THE L.A. COMPLEX. 9 p.m. Tuesday, CW Philly 57.
SUMMER ARRIVES a little early on the CW and with it, the Canadians.
"Smash" meets "Melrose Place" in Tuesday's premiere of "The L.A. Complex," a guilty pleasure of a Canadian drama set in Los Angeles about (mostly) young people trying to make it in show business and, of course, with each other.
Northern imports like ABC's "Rookie Blue" and CBS' "Flashpoint" have become one way U.S. networks keep the lights on between seasons when their cable rivals are at their most aggressive. CBS has opted not to run the fifth season of "Flashpoint" — it's been picked up here by Ion — but NBC will add the Toronto-set medical drama "Saving Hope" to its lineup June 7.
Given how much of our television is already filmed in Toronto and Vancouver and how many of their actors already work here, the border may not matter, especially in a story about a place where almost everyone seems to be from somewhere else, anyway.
And though the "complex" in "The L.A. Complex" appears to refer more to a worn-but-lively apartment-style motel known as the Luxe than to the plotting, what starts out as a seemingly generic series about an assortment of showbiz wannabes becomes more engaging over the first few episodes. More engaging, certainly, than some of the CW's homegrown soaps (though I say this as someone who couldn't actually resist the largely idiotic "Hart of Dixie" but thought "Melrose Place" should have stayed buried).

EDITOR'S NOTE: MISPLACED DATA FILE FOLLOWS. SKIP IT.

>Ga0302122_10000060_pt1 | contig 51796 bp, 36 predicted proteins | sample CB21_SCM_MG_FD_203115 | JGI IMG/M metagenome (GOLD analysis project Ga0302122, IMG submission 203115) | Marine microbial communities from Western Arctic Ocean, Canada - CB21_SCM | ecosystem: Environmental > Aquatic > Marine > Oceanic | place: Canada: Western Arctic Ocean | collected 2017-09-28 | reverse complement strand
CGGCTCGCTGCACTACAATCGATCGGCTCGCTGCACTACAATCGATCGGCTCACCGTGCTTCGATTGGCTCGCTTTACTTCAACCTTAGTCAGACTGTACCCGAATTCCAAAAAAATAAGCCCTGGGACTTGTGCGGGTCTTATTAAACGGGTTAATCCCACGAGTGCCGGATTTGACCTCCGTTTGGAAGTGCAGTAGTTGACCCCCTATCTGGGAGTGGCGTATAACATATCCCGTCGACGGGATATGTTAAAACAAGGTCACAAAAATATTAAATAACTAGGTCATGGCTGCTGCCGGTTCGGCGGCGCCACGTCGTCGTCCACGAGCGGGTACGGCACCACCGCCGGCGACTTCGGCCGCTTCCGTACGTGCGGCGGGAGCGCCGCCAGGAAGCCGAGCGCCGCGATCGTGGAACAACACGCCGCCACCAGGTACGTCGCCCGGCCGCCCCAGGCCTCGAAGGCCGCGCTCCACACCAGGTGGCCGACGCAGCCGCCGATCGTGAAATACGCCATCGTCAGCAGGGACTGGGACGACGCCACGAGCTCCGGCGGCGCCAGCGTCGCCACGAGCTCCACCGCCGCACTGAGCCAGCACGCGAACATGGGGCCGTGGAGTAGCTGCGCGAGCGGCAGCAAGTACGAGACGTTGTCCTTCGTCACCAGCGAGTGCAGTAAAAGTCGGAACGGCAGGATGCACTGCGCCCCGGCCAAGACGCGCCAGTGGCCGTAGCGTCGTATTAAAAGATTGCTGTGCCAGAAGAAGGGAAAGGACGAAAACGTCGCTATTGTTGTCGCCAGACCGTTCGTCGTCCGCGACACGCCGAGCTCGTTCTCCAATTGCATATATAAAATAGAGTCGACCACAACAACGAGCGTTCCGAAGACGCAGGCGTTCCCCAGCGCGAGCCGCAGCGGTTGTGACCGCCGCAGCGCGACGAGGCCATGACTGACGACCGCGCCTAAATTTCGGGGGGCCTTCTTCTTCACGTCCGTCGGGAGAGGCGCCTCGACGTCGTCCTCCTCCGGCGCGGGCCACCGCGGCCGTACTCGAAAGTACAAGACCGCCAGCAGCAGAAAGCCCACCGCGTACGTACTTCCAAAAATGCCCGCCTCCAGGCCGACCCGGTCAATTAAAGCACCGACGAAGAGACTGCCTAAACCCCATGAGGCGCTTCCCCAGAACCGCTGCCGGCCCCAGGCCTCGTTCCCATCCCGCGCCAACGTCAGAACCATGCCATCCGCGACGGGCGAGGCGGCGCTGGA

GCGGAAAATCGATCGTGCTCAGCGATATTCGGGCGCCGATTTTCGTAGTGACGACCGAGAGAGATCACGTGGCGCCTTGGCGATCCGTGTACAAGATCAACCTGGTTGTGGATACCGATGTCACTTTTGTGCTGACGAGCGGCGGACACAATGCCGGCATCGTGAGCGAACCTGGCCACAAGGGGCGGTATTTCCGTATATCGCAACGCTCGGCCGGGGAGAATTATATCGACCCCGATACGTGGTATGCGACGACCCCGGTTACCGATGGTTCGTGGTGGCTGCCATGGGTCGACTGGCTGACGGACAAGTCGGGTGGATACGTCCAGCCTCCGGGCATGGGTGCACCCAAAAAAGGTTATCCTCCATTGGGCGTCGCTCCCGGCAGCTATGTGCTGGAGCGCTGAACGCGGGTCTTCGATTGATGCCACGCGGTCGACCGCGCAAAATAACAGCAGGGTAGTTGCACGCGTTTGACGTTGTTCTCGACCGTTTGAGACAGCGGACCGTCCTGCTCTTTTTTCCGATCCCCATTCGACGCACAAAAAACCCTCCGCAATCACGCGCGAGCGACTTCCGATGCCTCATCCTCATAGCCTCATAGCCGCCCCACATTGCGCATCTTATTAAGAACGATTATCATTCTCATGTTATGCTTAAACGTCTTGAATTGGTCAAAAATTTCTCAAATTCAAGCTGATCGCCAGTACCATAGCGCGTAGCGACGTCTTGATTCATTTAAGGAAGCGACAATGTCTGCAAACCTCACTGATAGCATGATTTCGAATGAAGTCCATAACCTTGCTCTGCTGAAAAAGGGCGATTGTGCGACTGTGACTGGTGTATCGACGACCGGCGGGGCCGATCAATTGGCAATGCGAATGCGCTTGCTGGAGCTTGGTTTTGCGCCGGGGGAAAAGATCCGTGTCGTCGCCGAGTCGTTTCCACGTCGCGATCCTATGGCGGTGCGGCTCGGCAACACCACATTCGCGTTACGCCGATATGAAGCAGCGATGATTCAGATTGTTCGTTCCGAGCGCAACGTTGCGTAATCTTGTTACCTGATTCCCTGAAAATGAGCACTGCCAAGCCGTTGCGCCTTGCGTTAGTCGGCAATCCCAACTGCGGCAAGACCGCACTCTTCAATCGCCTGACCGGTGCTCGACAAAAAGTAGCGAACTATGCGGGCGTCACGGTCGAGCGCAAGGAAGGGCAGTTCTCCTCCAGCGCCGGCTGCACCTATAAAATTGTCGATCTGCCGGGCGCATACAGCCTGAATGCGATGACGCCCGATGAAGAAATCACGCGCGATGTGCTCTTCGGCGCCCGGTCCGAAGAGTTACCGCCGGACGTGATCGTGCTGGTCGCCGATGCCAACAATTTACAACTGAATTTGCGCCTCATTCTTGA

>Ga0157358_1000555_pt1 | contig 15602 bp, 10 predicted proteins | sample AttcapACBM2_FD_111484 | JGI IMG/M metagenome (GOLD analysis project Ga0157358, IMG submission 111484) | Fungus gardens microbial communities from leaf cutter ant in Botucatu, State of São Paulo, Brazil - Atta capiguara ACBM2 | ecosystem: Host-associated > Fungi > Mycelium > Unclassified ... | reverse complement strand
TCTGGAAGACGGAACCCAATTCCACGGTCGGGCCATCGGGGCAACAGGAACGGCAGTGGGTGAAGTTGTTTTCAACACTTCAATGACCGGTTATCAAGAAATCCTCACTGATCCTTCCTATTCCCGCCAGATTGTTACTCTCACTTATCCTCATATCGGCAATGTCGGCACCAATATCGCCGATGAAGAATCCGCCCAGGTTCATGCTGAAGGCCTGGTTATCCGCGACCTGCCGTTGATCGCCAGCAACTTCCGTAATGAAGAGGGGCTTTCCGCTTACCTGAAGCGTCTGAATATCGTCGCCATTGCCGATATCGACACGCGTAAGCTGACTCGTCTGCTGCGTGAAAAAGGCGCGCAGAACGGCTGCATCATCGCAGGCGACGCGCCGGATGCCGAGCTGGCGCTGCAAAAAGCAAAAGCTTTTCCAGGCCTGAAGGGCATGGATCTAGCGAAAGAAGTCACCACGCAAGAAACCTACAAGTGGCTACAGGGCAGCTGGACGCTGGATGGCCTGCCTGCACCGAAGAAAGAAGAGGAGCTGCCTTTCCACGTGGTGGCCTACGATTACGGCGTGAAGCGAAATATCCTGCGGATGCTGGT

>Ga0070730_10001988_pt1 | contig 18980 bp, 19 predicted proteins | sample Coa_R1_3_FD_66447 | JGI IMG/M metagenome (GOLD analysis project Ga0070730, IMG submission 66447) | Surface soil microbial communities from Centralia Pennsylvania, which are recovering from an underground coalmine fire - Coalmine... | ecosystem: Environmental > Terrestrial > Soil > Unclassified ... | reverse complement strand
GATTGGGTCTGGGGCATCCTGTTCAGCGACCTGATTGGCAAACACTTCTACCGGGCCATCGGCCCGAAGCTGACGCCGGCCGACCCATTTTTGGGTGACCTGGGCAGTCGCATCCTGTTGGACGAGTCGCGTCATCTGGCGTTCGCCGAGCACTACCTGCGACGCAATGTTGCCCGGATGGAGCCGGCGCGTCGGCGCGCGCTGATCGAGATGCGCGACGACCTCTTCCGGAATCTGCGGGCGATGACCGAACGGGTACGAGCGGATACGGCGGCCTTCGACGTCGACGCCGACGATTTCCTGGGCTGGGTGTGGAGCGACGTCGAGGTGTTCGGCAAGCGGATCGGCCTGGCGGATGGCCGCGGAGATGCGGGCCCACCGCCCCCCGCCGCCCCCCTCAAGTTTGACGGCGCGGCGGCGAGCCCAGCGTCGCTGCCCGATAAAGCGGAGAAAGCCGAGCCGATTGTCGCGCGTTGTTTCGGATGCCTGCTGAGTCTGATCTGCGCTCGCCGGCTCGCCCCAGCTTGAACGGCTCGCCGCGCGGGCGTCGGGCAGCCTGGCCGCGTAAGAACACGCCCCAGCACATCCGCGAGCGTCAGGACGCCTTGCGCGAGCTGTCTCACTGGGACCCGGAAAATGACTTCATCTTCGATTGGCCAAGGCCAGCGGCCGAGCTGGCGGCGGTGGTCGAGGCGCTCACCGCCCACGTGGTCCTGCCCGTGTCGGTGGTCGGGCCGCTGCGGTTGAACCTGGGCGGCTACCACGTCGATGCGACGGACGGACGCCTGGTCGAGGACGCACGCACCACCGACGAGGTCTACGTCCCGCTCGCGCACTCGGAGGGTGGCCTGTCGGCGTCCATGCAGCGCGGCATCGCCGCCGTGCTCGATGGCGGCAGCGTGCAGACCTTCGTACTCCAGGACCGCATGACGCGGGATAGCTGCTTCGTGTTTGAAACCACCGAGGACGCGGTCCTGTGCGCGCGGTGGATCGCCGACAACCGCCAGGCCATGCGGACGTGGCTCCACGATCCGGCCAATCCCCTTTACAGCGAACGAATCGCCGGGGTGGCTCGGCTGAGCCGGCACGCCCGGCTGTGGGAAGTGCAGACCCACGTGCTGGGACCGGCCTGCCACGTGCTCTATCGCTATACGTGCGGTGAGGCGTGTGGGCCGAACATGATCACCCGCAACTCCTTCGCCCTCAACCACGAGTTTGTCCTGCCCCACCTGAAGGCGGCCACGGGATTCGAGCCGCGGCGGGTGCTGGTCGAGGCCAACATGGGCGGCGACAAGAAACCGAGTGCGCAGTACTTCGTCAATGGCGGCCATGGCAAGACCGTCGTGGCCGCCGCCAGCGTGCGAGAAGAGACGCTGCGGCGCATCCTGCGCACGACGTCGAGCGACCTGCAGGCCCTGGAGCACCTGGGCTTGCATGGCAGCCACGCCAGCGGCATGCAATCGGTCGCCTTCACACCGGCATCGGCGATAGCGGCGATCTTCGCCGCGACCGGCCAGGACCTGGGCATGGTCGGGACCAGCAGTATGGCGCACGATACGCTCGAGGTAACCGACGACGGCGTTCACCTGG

Jonathan Patrick Moore plays Connor, an affable Australian who's graduated to a home of his own after landing a role on a medical series where he may have been cast more for his looks than his abilities.
Headed in the other direction: Raquel (Jewel Staite), a former teen star who's living at the Luxe, trying to claw her way back as an actress on the wrong side of 25.
Joe Dinicol is Nick, a barista, aspiring standup and the guy destined to have unrequited crushes on the women who'd rather be with someone like Connor, starting with Abby (Cassie Steele), who can sing and maybe act but who can't make her rent. Or catch a break.
Other talented strugglers include Tariq (Benjamin Charles Watson), a frustrated gofer at a hip-hop recording studio who's tiring of errand-running and not afraid to say so, and Alicia (Chelan Simmons), a dancer whose day job pays the bills but won't get her called back for the gigs she really wants.
There's a fun cameo by Mary Lynn Rajskub ("24"), playing herself, in the pilot, but it's the main characters and their stories who establish "Complex's" L.A., a place that's as much a state of mind as it is an actual location.